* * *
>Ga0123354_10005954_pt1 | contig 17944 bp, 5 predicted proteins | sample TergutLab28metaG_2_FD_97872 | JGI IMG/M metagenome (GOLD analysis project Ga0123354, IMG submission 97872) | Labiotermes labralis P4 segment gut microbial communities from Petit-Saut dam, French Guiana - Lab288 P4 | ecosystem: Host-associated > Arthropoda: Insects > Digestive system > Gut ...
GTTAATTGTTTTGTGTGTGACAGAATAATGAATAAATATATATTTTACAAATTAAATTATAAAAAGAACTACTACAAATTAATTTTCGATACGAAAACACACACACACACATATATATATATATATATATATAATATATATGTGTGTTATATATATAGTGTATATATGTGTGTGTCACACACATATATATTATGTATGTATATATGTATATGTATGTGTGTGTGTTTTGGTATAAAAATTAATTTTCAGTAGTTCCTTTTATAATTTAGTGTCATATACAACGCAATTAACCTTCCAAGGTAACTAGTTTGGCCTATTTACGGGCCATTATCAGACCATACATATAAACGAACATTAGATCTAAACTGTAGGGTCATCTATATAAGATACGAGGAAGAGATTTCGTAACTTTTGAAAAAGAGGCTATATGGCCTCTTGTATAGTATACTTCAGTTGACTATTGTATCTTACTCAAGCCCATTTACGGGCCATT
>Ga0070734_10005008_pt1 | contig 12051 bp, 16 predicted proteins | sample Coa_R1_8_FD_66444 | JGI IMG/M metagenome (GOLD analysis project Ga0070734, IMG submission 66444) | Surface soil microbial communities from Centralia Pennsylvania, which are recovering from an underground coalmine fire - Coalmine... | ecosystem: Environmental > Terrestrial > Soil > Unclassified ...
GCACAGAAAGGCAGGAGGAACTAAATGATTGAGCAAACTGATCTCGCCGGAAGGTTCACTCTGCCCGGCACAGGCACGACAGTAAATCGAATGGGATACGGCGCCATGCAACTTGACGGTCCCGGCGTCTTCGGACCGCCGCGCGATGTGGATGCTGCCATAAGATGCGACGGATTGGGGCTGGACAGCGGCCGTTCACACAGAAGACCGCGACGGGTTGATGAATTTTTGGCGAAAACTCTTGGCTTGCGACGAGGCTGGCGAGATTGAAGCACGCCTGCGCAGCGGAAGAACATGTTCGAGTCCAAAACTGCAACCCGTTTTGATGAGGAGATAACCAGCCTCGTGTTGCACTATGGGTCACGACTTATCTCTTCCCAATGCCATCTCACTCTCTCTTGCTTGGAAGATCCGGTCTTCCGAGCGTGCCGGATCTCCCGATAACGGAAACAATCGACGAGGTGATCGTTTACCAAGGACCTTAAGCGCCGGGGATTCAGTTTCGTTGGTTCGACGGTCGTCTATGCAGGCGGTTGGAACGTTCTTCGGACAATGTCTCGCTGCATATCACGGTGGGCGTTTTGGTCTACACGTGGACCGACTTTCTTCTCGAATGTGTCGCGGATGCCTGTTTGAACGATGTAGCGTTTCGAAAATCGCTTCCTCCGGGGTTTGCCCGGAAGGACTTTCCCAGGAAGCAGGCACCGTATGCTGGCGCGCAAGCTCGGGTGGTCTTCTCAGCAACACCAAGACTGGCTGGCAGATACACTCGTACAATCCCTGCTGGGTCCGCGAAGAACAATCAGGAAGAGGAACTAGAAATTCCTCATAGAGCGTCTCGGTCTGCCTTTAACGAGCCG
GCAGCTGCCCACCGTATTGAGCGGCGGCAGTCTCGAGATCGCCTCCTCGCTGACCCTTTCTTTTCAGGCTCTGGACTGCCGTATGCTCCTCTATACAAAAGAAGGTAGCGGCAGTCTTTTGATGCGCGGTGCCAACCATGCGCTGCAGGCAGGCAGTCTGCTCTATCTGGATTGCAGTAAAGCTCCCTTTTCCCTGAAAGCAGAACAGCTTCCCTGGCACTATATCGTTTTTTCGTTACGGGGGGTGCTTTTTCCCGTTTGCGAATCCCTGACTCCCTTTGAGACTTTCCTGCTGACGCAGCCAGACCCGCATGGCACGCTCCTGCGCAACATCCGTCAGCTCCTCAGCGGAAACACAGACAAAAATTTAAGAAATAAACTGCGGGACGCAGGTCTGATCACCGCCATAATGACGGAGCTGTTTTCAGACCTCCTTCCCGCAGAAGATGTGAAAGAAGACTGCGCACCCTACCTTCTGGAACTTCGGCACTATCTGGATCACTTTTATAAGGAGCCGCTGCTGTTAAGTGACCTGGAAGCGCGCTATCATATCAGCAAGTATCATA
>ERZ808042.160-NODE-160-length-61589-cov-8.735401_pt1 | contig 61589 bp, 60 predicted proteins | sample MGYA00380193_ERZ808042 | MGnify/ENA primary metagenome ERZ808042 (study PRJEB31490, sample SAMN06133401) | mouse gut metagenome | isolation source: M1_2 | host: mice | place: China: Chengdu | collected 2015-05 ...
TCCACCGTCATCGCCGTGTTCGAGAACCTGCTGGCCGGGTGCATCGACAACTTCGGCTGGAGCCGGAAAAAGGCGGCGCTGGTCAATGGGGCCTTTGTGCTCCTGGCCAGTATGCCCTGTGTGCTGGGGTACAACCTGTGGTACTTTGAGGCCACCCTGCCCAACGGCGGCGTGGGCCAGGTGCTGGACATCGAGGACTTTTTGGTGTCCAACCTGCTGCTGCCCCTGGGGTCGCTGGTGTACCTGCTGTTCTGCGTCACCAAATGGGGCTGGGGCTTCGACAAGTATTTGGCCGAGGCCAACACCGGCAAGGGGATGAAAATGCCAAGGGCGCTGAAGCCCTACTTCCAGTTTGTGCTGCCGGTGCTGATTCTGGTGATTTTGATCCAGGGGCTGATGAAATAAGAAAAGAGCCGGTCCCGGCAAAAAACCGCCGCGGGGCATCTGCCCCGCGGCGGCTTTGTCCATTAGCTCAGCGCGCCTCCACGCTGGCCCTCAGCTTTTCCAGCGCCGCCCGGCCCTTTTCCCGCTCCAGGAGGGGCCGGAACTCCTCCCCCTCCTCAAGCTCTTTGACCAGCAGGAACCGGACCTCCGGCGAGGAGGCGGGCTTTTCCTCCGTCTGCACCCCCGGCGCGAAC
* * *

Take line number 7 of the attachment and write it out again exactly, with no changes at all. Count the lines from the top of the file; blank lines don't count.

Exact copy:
TCCACCGTCATCGCCGTGTTCGAGAACCTGCTGGCCGGGTGCATCGACAACTTCGGCTGGAGCCGGAAAAAGGCGGCGCTGGTCAATGGGGCCTTTGTGCTCCTGGCCAGTATGCCCTGTGTGCTGGGGTACAACCTGTGGTACTTTGAGGCCACCCTGCCCAACGGCGGCGTGGGCCAGGTGCTGGACATCGAGGACTTTTTGGTGTCCAACCTGCTGCTGCCCCTGGGGTCGCTGGTGTACCTGCTGTTCTGCGTCACCAAATGGGGCTGGGGCTTCGACAAGTATTTGGCCGAGGCCAACACCGGCAAGGGGATGAAAATGCCAAGGGCGCTGAAGCCCTACTTCCAGTTTGTGCTGCCGGTGCTGATTCTGGTGATTTTGATCCAGGGGCTGATGAAATAAGAAAAGAGCCGGTCCCGGCAAAAAACCGCCGCGGGGCATCTGCCCCGCGGCGGCTTTGTCCATTAGCTCAGCGCGCCTCCACGCTGGCCCTCAGCTTTTCCAGCGCCGCCCGGCCCTTTTCCCGCTCCAGGAGGGGCCGGAACTCCTCCCCCTCCTCAAGCTCTTTGACCAGCAGGAACCGGACCTCCGGCGAGGAGGCGGGCTTTTCCTCCGTCTGCACCCCCGGCGCGAAC